I wrote four years ago that anticipate it does not, to Forest City Ratner, mean foresee, but rather "the placeholder date we don't believe but think we can get away with." Similarly, not planning apparently means "we may be planning but won't admit it publicly."

Below is the summary from meeting minutes.







My Newsday op-ed: Nassau must be wary about plans for Coliseum

My op-ed in Friday's Newsday is headlined Nassau must be wary about plans for Coliseum. The message--hardly radical--is that Bruce Ratner's record is worthy of scrutiny.

Consider one episode that didn't make the piece, as I wrote last September, regarding the split between Forest City and former partner Skanska. An affidavit from Skanksa's Richard Kennedy detailed an increasingly contentious relationship regarding blame for the delay in producing modules:
In early 2014, Skanska Building attempted to engage in constructive conversations with Forest City to resolve issues. Forest City's responses ranged from hostile to inattentive and accusatory. For example, at a meeting on January 28, 2014 when William Flemming, the President of Skanska Building, mentioned that design issues existed, Bruce Ratner's response was to use a vulgar street epithet followed by "I don't care if it costs you fifty million to finish the project ... I'll see you at the grand opening."
No wonder I wrote in Newsday, "The developer seems affable, but former partners portray him as cutthroat."

Yes, as some commenters, including Nassau County Executive Ed Mangano, inevitably point out, Newsday can be accused of animus to Ratner, because its parent company also owns Madison Square Garden, which lost out on the Nassau Coliseum renovation.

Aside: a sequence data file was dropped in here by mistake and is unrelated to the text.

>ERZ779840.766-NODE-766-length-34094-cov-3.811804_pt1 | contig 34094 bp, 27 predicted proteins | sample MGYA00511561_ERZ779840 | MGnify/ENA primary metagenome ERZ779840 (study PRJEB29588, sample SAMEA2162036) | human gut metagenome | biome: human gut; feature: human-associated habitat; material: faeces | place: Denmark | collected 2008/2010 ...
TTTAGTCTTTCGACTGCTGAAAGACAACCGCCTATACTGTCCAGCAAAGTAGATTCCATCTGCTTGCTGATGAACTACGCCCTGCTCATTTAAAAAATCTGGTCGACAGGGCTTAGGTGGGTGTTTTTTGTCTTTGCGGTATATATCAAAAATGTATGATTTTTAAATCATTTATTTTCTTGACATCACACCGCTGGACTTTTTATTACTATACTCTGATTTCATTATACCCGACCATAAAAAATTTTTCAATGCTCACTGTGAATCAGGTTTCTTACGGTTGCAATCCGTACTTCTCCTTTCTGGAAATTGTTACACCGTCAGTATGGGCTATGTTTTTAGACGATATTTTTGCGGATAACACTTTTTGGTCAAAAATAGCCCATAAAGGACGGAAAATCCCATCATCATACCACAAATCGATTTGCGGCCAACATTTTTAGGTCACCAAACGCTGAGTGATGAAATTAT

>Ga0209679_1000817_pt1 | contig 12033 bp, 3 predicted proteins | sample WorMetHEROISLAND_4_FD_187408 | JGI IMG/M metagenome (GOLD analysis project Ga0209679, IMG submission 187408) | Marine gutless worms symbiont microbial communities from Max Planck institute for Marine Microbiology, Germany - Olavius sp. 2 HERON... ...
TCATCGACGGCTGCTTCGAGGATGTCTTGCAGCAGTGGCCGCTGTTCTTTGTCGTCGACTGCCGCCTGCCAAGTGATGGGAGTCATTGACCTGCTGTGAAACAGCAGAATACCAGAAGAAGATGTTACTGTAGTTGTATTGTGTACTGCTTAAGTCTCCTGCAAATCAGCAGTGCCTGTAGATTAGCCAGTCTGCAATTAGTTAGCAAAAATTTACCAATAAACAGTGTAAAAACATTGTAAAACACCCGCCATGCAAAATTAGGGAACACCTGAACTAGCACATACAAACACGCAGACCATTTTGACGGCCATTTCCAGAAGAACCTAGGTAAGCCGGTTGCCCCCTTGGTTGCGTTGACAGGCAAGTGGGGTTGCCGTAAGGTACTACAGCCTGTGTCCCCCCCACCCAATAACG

But it was the New York Times, for example, in a news story, that cited Ratner's "reputation for promising anything to get a deal, only to renegotiate relentlessly for more favorable terms."

Thursday, May 21, 2015

Forest City: 550 Vanderbilt condo sales office to launch in June at Barclays Center space (+ Gilmartin says BK's overheated)

The Real Deal reported today, in Forest City’s Gilmartin: Queens and the Bronx are where it’s at:
“Brooklyn might be a little overheated for us,” Gilmartin said Wednesday at the Honest Buildings Real Estate Innovation Summit, held at 7 World Trade Center. She added that real estate prices in Brooklyn have gotten “out of control.”
Forest City is co-developing the Pacific Park residential project in Brooklyn with China’s Greenland Group, and Gilmartin said she still likes Brooklyn neighborhoods such as Gowanus. But she sees greater potential in two other boroughs.
 “I think the future is probably Queens, to be honest,” she said. “If I had enormous amounts of cash to invest, I would pick up properties in Queens and the Bronx.”
Launching condo sales

The most interesting nugget came at the end, regarding the 550 Vanderbilt Avenue condo building: sales will launch in June out of a sales office in the Barclays Center, according to Gilmartin. (Studios will start at $550,000.)

In other words, they'll redeploy some retail space.

(Note that there is already a sales office in Shanghai.)

"If you ain't cheating, you ain't trying": Barclays pays $2.4 billion for manipulating foreign exchange market

So the "Barclays Center" has a nice ring to it, right?

Well, the bank behind the name has long been tinged by scandal, including a $450 million fine related to LIBOR (London interbank offered rate) manipulations, and a bank-commissioned review that described an "at all costs" attitude.

Now comes even more damning evidence, thanks to federal and state investigators, describing a $2.4 billion penalty related to a scheme to manipulate spot trading in the foreign exchange (FX) market.
And this reminds us of Michael D.D. White's prescient observation, back in August 2012, "I hope future New York Times sports articles start referring regularly to the Ratner/Prokhorov arena as the 'problematically-named Barclays Center' or something else of informative ilk."

The $2.4 billion includes payments of $485 million to the New York State Department of Financial Services, $400 million to the Commodities Futures Trading Commission, $710 million to the U.S. Department of Justice, $342 million to the Federal Reserve, and 284 million GBP (approximately $441 million) to the United Kingdom’s Financial Conduct Authority.